by Laura Austin
As an English student, I can see first-hand how easily screens, and particularly my mobile phone, distract me from my reading. Why focus on a single page when I can endlessly scroll through social media feeds showing me different content with every touch? The temptation of these screens did not exist when I was a child, and so my love of books was given the opportunity to grow, enabling my adult self to use that experience to remind me how to get lost in a book. But what about children today? Will they ever choose a book over the chance to be in front of a screen? This is a growing concern for many, which has led to the development of a number of programmes encouraging children to read.
Following the mentality of ‘if you can’t beat them, join them’, the immersive content company Inception have released the app Bookful: an augmented reality app that brings books to life. The company’s idea to combine screen time and reading has landed them on the shortlist for The FutureBook BookTech Startup of the Year, and rightly so given that their aim is to provide new ways for children to connect with books. Their app features a read mode and a play mode, which allows children to interact further with the story, enhancing their comprehension skills, and perhaps more importantly, their enjoyment of the book.
Away from the screen, the Summer Reading Challenge encourages children to dive into books. I participated in and loved the challenge when I was a child, so I volunteered at the local library last summer to get involved with it. The challenge aims to motivate children to continue reading outside of term time, using a variety of prizes as incentives. But it does much more than that; it facilitates an environment for children to talk about and be questioned about their favourite books, or even a chance to complain about books they don’t like. One day a 5-year-old dinosaur enthusiast told me all about his favourite dinosaurs and relayed a multitude of facts about them all. What made his passion all the more heart-warming is that a book had provided him with all of this information – and he loved it.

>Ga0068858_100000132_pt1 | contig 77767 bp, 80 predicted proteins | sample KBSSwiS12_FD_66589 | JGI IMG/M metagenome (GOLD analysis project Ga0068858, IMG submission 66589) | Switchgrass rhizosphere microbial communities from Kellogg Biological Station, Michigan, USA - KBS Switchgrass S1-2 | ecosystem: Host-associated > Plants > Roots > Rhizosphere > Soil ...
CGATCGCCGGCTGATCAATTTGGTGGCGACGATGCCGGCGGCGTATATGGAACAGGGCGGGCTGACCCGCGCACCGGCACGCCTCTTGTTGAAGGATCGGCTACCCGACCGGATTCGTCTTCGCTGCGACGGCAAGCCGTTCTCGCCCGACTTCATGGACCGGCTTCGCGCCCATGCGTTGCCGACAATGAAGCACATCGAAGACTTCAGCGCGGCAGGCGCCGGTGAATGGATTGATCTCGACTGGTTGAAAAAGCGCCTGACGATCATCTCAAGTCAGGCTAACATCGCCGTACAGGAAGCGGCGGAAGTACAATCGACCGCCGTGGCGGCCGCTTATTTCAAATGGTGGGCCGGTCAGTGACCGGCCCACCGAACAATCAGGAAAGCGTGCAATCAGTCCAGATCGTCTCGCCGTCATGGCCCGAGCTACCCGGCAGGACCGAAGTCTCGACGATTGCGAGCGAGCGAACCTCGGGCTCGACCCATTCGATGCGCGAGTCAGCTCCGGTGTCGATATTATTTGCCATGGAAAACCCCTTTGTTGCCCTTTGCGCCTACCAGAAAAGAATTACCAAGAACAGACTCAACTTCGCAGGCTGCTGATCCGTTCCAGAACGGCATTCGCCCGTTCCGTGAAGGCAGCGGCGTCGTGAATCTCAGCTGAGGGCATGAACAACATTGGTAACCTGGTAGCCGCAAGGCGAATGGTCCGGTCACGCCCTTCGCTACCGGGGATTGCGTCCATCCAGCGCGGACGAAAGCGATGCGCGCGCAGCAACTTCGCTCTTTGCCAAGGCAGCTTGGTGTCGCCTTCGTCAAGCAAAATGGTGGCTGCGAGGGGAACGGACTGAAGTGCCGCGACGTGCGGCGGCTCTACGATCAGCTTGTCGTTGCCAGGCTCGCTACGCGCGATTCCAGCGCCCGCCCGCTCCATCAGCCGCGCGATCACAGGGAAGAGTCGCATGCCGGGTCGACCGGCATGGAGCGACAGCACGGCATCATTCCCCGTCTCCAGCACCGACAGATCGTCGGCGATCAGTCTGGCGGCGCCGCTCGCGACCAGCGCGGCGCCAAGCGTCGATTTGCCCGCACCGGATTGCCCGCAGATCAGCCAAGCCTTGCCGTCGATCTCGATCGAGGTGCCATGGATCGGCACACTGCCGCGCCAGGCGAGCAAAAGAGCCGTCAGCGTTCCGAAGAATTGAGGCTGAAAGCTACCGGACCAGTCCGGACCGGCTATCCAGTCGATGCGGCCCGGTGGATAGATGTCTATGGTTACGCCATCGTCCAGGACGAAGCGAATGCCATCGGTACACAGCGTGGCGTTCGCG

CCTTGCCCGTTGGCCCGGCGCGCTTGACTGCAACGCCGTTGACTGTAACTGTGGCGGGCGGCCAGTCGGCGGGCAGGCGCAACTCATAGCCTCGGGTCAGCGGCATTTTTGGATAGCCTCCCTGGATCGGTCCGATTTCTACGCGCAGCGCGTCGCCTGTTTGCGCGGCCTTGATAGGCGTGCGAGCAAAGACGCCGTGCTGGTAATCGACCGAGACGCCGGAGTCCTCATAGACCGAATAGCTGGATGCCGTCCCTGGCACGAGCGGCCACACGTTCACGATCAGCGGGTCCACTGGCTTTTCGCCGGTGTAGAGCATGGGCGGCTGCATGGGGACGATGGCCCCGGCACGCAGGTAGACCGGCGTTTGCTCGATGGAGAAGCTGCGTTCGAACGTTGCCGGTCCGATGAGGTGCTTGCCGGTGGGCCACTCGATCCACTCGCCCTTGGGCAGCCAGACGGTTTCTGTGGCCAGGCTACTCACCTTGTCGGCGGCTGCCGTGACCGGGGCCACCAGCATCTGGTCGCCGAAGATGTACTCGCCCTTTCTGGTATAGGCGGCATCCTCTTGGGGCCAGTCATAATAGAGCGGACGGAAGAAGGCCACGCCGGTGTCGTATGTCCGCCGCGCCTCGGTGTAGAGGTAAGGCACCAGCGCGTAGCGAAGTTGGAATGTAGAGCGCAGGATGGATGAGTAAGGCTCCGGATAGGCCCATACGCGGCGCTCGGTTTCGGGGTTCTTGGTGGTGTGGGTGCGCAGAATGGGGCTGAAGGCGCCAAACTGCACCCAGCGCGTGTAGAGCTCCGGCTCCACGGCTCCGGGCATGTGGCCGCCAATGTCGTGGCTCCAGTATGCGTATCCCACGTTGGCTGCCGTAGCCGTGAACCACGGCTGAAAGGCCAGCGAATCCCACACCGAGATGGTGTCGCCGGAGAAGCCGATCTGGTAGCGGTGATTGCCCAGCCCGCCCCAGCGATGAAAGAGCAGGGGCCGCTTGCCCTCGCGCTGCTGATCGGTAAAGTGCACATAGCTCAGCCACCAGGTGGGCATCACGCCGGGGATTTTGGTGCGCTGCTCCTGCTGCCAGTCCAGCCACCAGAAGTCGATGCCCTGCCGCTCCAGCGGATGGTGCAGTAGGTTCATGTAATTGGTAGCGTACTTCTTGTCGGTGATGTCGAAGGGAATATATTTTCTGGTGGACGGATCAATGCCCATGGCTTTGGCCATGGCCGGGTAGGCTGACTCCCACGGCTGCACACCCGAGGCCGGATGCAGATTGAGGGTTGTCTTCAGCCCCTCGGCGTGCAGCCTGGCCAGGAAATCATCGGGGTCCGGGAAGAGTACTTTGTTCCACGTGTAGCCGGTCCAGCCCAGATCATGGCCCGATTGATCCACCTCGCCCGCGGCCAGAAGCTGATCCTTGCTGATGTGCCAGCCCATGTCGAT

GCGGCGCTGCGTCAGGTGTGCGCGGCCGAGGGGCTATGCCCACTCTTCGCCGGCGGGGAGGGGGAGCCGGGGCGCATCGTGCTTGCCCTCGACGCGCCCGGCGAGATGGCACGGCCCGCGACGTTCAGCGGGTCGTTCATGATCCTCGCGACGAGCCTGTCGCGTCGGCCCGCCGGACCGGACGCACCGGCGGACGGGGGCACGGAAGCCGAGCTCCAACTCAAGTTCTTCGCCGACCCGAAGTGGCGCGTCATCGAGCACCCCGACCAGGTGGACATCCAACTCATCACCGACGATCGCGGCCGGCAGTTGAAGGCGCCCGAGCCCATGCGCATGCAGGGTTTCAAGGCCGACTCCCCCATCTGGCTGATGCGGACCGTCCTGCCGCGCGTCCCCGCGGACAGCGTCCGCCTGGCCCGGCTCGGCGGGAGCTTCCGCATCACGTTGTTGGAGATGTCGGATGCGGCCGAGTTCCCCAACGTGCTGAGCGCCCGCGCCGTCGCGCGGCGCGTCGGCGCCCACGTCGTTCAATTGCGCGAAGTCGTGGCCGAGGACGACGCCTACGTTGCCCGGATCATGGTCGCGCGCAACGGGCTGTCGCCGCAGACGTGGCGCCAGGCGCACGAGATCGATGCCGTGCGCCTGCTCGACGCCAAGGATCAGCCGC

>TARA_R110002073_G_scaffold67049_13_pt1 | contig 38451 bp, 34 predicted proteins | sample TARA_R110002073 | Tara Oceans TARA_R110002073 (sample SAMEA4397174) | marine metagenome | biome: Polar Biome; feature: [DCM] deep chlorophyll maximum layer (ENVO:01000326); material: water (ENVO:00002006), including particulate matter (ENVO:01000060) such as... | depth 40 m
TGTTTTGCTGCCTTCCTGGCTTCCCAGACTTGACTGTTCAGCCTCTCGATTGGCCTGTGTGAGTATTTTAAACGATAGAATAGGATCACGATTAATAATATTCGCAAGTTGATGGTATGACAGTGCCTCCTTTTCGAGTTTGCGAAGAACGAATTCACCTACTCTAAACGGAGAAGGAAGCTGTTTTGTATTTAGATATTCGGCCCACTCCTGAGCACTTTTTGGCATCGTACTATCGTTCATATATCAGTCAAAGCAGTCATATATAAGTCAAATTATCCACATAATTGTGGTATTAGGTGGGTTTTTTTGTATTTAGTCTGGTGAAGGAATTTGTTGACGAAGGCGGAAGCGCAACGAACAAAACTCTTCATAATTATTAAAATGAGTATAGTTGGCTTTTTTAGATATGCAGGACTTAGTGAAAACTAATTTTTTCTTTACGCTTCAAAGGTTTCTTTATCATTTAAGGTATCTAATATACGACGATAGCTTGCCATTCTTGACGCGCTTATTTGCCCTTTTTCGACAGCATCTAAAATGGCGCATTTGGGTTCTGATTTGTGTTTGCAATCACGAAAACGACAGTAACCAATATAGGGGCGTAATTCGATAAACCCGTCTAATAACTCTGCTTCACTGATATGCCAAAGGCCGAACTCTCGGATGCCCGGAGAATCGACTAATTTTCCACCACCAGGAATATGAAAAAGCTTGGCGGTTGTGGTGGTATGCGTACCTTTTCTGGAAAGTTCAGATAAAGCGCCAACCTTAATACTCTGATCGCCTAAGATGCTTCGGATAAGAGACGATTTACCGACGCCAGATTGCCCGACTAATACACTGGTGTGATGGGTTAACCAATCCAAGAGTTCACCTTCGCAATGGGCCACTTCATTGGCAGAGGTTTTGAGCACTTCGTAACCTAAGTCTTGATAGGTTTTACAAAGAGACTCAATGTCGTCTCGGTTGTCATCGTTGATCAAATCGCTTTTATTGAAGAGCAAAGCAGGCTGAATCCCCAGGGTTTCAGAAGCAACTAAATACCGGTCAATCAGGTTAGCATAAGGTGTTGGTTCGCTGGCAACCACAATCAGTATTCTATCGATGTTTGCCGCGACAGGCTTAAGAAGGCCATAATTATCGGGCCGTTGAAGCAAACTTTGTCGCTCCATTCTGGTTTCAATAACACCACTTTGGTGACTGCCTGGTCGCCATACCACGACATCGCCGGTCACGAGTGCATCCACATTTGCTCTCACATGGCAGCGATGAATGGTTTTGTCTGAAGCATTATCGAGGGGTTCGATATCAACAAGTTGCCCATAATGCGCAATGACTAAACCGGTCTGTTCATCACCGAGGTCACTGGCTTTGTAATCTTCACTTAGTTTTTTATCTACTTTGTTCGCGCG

It’s irrelevant whether a child is reading with a screen or a book. In a TED Talk delivered by Sara Dewitt, she emphasises the importance of learning in an encouraging and interested environment. The impact and the love of reading comes from interaction with the child, from the new worlds that they are able to create, and the conversations that they can have about them. Reading feeds their interests, their imagination and their learning. We have a responsibility to show them this so that like me, they know how to choose reading over scrolling.
Categories: Digital Culture, Literature, Print & Publishing
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